This is a good first step towards securing battlefield communications. As was mentioned, soldiers post about their movements, situations, etc. without regard to operational security. Hopefully, the secure access mechanisms will help prevent this. Does anyone know of a similar safeguard for the IPhone? I would think they are just as popular.
One main result of the COTS movement a few years back was that the military depended on leaky, hackable commercial software, as well as hardware, and then spent zillions trying to secure it. The problem has proliferated even more with solders' use of mobile devices. A ton of money has also been spent on attempts to design and/or retrofit secure embedded real-time OS. As Beth points out, remote wiping is not a new idea. OTOH, I'd assume that they've built in various military-specific secure access mechanisms.
I suspect this would also monitor what the users access, send or their contacts.
From what I've read, there were some missteps in the early days of the current war. Many would post messages on facebook and other places about what they were doing, where they were, etc, just as many young poeple do at home. But, in war, that info is more critical.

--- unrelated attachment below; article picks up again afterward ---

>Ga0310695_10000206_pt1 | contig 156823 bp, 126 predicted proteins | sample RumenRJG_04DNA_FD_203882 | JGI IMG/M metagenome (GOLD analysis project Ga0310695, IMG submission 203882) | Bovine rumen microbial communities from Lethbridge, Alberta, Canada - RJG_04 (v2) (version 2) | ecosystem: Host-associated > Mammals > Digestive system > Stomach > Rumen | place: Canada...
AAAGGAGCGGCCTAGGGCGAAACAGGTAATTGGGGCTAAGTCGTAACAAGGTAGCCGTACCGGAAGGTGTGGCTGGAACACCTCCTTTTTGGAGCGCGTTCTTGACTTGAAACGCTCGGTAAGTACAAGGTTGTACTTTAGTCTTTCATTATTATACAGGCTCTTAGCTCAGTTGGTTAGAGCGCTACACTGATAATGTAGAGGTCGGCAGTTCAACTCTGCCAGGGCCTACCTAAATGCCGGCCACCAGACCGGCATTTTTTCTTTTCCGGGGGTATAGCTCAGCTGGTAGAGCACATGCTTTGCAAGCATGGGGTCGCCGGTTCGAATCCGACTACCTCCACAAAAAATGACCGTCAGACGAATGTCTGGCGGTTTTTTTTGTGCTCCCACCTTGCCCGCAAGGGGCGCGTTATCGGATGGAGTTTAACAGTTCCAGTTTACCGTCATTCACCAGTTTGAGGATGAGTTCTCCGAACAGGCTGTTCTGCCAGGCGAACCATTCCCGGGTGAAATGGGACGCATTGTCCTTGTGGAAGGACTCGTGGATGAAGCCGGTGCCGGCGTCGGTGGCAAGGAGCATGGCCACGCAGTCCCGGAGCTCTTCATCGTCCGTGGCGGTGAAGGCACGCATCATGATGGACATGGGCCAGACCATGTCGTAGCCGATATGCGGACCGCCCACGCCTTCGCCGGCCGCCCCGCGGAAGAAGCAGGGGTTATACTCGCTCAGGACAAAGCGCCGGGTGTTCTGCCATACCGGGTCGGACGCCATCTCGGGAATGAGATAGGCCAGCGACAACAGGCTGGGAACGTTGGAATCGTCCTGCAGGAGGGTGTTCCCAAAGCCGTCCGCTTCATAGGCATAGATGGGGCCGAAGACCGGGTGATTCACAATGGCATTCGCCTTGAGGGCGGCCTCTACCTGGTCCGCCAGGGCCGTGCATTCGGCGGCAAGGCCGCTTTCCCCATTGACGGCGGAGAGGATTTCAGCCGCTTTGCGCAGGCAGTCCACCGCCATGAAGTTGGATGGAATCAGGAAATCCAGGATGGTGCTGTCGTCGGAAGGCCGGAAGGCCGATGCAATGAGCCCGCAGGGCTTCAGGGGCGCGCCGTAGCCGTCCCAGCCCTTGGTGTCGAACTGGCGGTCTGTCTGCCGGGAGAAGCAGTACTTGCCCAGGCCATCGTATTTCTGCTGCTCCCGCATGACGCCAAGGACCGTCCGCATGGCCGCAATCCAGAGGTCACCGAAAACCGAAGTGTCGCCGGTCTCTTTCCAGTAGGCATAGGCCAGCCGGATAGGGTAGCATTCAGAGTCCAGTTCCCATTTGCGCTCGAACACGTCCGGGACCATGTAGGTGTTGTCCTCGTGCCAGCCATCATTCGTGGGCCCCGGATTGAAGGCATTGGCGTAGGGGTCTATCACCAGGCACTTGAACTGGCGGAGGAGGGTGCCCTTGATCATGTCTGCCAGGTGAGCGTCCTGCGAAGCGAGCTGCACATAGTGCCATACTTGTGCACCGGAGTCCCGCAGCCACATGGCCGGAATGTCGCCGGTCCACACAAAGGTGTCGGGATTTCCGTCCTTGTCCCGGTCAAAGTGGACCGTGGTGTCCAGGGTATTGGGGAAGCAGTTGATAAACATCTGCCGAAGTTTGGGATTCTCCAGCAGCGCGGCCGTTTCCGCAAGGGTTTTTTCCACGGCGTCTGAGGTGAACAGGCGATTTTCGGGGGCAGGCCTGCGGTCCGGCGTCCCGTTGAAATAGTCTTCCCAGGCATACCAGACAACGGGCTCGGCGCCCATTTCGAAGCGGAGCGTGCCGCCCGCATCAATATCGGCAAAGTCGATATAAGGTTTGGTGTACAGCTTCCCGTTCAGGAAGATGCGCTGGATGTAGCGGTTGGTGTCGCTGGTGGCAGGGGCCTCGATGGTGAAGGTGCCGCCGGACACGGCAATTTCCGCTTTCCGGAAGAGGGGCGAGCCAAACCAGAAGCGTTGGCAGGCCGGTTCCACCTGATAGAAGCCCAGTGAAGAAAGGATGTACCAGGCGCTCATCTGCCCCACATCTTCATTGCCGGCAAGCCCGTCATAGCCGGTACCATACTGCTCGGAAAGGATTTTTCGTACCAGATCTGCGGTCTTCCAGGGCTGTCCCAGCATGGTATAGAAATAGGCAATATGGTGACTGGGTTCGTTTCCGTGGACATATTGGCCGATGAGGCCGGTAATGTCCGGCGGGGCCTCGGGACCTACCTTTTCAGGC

Security issues are the biggest problem for companies as they deal with the barrage of employee-owned mobile devices coming into the workplace and onto the corporate network. Obviously, the stakes are much higher when the phones are privvy to military applications or even just used in military environments. I'm wondering what this OS brings to the table, though, beyond any of the mobile device management (MDM) platforms that are widely available. Seems like capabilities like remote wiping of devices if they are lost or stolen is pretty commonplace. What would this offer beyond that?
Altair has released an update of its HyperWorks computer-aided engineering simulation suite that includes new features focusing on four key areas of product design: performance optimization, lightweight design, lead-time reduction, and new technologies.
At IMTS last week, Stratasys introduced two new multi-materials PolyJet 3D printers, plus a new UV-resistant material for its FDM production 3D printers. They can be used in making jigs and fixtures, as well as prototypes and small runs of production parts.
In a line of ultra-futuristic projects, DARPA is developing a brain microchip that will help heal the bodies and minds of soldiers. A final product is far off, but preliminary chips are already being tested.
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